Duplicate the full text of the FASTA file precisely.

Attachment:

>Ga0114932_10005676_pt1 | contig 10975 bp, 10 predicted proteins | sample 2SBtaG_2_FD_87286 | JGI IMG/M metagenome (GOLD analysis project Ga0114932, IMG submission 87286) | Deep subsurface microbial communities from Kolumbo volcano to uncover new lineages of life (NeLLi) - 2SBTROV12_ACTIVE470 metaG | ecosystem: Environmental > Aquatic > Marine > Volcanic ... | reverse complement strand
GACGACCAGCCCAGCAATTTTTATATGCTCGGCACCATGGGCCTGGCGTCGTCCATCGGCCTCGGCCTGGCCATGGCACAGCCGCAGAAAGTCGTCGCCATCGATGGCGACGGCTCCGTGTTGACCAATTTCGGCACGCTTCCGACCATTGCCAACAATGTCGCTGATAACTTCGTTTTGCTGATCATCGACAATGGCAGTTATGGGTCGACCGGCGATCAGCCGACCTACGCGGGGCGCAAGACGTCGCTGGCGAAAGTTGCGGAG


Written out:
>Ga0114932_10005676_pt1 | contig 10975 bp, 10 predicted proteins | sample 2SBtaG_2_FD_87286 | JGI IMG/M metagenome (GOLD analysis project Ga0114932, IMG submission 87286) | Deep subsurface microbial communities from Kolumbo volcano to uncover new lineages of life (NeLLi) - 2SBTROV12_ACTIVE470 metaG | ecosystem: Environmental > Aquatic > Marine > Volcanic ... | reverse complement strand
GACGACCAGCCCAGCAATTTTTATATGCTCGGCACCATGGGCCTGGCGTCGTCCATCGGCCTCGGCCTGGCCATGGCACAGCCGCAGAAAGTCGTCGCCATCGATGGCGACGGCTCCGTGTTGACCAATTTCGGCACGCTTCCGACCATTGCCAACAATGTCGCTGATAACTTCGTTTTGCTGATCATCGACAATGGCAGTTATGGGTCGACCGGCGATCAGCCGACCTACGCGGGGCGCAAGACGTCGCTGGCGAAAGTTGCGGAG